Eighteen tech companies have laid off 2,945 workers since Jan 1


NEW YORK – The new year has kicked off for the tech industry, with several companies announcing significant job cuts. It’s reminiscent of how 2023 began, which preceded the sharpest industry retraction in more than a decade.

Amazon.com is cutting hundreds of workers across content creation units, including Prime Video and live-streaming site Twitch. Unity Software, the maker of technology that underpins popular mobile games such as Pokemon Go, said it would reduce its workforce by 25 per cent, eliminating about 1,800 jobs.

Despite signs of gloom, data show the job market is stabilising. The number of tech employees laid off peaked in the first quarter of 2023 and has steadily decreased since, according to Layoffs.fyi, which tracks job reductions across the industry.

The website calculated that 1,186 tech companies eliminated a total of more than 262,600 jobs in 2023. Eighteen tech companies have let 2,945 workers go since Jan 1, according to the website.

Though smaller than the cuts a year ago from Meta Platforms and Salesforce, the moves show the tech industry still is not back to the rapid growth it saw for much of the last decade. With higher interest rates, many companies have re-oriented to focus on profit rather than rapid revenue growth.

Bloomberg Intelligence analyst Poonam Goyal said Amazon’s job cuts are “likely just a move to further streamline costs and improve efficiency to increase earnings”.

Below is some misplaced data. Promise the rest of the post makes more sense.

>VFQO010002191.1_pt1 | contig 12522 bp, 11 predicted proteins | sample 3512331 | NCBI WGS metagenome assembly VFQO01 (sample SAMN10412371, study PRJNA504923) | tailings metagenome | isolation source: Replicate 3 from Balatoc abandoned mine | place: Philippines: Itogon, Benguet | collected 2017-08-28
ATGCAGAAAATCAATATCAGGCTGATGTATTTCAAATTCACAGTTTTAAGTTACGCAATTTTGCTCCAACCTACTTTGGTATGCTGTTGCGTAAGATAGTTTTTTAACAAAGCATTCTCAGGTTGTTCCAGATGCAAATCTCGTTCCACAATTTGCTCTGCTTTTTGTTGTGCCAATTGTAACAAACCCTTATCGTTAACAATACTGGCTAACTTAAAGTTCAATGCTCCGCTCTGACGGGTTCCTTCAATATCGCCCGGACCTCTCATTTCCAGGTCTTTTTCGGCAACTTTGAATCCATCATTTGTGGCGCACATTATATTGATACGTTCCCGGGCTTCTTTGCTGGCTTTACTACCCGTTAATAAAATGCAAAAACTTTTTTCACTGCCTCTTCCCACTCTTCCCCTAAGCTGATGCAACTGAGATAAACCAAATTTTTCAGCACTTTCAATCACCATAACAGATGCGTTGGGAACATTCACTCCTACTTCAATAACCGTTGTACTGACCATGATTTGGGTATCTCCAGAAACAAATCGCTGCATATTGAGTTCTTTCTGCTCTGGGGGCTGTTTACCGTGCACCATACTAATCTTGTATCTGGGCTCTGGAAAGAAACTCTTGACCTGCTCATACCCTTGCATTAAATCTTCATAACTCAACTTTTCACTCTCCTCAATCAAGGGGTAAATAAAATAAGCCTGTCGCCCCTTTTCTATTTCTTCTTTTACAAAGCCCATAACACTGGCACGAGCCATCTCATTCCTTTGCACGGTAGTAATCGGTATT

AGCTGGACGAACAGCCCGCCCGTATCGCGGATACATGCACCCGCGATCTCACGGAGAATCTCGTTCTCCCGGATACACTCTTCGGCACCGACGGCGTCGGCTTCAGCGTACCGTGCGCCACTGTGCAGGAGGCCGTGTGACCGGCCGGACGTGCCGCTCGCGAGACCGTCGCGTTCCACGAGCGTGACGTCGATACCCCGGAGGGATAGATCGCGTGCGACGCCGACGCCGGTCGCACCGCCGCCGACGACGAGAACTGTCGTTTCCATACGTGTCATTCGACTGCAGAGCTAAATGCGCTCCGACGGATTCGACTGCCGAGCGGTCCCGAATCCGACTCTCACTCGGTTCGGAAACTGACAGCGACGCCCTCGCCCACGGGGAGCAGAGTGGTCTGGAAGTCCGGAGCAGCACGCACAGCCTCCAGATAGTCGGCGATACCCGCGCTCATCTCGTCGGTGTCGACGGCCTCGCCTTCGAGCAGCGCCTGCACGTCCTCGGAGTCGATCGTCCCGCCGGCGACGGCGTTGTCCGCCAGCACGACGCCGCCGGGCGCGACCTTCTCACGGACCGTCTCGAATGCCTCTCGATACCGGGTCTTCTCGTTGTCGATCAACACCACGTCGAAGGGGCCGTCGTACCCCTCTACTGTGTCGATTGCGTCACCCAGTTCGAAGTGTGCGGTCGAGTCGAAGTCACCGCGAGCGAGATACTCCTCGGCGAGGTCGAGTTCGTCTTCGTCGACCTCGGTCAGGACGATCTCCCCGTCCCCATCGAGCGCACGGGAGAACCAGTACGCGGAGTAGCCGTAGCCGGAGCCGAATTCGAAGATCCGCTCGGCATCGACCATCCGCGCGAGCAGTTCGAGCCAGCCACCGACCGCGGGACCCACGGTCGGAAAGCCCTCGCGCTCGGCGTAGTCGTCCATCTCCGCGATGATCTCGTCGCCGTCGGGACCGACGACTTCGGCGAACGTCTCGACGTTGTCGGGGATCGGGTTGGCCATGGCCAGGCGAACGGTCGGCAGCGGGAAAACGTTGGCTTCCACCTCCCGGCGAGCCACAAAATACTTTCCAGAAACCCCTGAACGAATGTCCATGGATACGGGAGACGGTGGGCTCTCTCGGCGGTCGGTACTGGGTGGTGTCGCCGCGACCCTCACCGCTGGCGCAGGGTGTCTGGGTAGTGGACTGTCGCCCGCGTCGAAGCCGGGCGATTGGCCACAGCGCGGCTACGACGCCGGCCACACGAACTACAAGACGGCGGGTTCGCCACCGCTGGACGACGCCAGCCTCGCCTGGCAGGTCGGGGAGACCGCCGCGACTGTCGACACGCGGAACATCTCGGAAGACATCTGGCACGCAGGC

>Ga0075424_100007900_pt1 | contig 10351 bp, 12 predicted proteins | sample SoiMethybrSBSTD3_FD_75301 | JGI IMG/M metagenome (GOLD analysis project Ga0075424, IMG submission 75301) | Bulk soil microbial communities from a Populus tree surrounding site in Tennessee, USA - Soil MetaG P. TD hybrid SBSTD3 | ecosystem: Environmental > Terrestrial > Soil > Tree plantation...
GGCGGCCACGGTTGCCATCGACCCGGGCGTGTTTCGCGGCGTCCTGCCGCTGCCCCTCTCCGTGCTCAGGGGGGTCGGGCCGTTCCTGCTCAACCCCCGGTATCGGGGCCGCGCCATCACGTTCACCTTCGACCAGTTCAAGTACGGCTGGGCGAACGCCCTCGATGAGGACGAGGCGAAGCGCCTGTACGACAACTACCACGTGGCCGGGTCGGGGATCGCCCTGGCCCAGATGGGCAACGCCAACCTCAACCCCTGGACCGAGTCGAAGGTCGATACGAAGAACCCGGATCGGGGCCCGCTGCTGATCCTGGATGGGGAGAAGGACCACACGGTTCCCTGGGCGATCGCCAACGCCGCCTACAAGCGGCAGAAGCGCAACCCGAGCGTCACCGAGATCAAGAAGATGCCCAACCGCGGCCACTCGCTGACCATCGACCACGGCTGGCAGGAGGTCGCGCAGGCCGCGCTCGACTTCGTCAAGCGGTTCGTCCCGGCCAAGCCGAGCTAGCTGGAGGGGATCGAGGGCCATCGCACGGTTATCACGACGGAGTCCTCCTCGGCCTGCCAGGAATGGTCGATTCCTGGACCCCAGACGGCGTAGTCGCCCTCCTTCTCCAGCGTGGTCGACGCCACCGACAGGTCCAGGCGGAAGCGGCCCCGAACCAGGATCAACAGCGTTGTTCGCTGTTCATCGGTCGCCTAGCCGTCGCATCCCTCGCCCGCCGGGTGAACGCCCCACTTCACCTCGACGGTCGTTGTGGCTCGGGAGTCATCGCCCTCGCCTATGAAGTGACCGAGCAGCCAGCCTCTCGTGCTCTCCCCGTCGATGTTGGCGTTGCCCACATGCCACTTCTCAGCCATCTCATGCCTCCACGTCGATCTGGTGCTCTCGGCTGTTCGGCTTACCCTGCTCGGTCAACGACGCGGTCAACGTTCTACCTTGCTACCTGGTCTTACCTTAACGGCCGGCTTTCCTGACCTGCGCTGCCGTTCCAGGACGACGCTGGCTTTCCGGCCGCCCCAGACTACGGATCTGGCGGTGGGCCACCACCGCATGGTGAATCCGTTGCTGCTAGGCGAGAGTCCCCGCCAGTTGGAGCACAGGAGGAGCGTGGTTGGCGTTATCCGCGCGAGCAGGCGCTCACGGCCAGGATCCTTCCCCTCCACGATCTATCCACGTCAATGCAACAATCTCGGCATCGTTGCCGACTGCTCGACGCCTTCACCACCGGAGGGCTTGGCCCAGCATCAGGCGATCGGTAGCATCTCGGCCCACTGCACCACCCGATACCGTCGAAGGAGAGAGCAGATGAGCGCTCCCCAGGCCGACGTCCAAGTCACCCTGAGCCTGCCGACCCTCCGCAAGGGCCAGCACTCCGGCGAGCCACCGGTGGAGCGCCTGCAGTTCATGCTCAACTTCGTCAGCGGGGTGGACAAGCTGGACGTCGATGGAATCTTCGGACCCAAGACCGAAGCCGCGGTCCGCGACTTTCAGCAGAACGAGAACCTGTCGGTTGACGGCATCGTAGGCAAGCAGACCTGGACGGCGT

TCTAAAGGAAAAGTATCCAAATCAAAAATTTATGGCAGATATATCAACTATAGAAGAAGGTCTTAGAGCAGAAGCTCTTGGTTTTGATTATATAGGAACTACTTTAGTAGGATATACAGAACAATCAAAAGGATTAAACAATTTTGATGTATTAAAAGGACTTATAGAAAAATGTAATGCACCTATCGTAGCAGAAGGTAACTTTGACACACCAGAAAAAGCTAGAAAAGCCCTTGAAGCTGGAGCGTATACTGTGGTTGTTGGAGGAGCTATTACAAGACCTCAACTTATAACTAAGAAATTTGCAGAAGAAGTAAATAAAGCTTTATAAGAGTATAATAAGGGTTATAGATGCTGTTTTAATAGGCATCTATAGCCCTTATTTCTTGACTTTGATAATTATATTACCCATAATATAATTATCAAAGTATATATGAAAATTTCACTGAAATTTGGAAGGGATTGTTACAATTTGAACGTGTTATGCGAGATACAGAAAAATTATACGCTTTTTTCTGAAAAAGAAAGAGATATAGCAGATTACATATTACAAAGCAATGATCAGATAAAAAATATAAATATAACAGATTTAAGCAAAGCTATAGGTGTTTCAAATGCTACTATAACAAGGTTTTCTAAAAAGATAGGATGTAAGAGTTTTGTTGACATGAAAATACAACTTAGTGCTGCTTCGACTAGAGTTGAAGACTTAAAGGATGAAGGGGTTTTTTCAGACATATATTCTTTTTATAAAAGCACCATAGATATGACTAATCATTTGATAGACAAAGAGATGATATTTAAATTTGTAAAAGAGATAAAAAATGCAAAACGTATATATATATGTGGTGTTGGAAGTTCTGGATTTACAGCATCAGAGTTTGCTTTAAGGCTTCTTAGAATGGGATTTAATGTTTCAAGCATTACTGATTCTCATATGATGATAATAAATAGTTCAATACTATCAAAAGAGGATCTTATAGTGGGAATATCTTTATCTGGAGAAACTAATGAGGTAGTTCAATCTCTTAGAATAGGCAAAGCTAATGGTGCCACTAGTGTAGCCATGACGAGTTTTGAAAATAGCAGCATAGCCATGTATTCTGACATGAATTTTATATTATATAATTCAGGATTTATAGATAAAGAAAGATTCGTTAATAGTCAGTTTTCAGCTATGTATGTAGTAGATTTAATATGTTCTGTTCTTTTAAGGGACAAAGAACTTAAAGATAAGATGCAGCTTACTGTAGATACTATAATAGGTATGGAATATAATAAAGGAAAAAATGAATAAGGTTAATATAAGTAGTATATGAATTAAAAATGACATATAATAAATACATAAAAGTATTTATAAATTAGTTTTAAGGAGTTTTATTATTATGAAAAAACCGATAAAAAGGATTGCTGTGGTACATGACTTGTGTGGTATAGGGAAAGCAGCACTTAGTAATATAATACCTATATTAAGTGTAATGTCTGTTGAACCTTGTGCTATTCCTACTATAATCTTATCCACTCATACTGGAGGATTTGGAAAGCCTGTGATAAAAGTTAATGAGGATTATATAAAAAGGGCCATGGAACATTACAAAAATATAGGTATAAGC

AI anxiety in Big Tech

Even if workforce cuts have stabilised, many employers remain profit-focused. Mr Bert Bean, chief executive officer of staffing company Insight Global, said companies remain cautious about hiring, and it is less common for job candidates to receive multiple offers.

Worker anxiety is particularly acute in creative jobs that may be affected by the proliferation of generative artificial intelligence (AI), which can reduce the amount of labour needed to write or produce video. Duolingo, which makes a widely used mobile language learning app, cut 10 per cent of its contractors, such as translators, in part due to a greater use of AI.

Some on Wall Street expect 2024 to bring a wave of mergers after a sleepy 2023 for deal-makers. Historically, large acquisitions have resulted in workforce redundancies. After announcing a US$14 billion (S$18.7 billion) merger with Juniper Networks, Hewlett Packard Enterprise chief executive officer Antonio Neri said on Jan 10 in an interview that costs could be cut at Juniper through automation.

Despite signs of gloom, data show the job market is stabilising. The number of tech employees laid off peaked in the first quarter of 2023 and has steadily decreased since, according to Layoffs.fyi, which tracks job reductions across the industry.

The website calculated that 1,186 tech companies eliminated a total of more than 262,600 jobs in 2023. Eighteen tech companies have let 2,945 workers go since Jan 1, according to the website.

Mr Bean said: “I’d say the dust is settling – you’re starting to see companies gear up to say the worst is behind us.” BLOOMBERG



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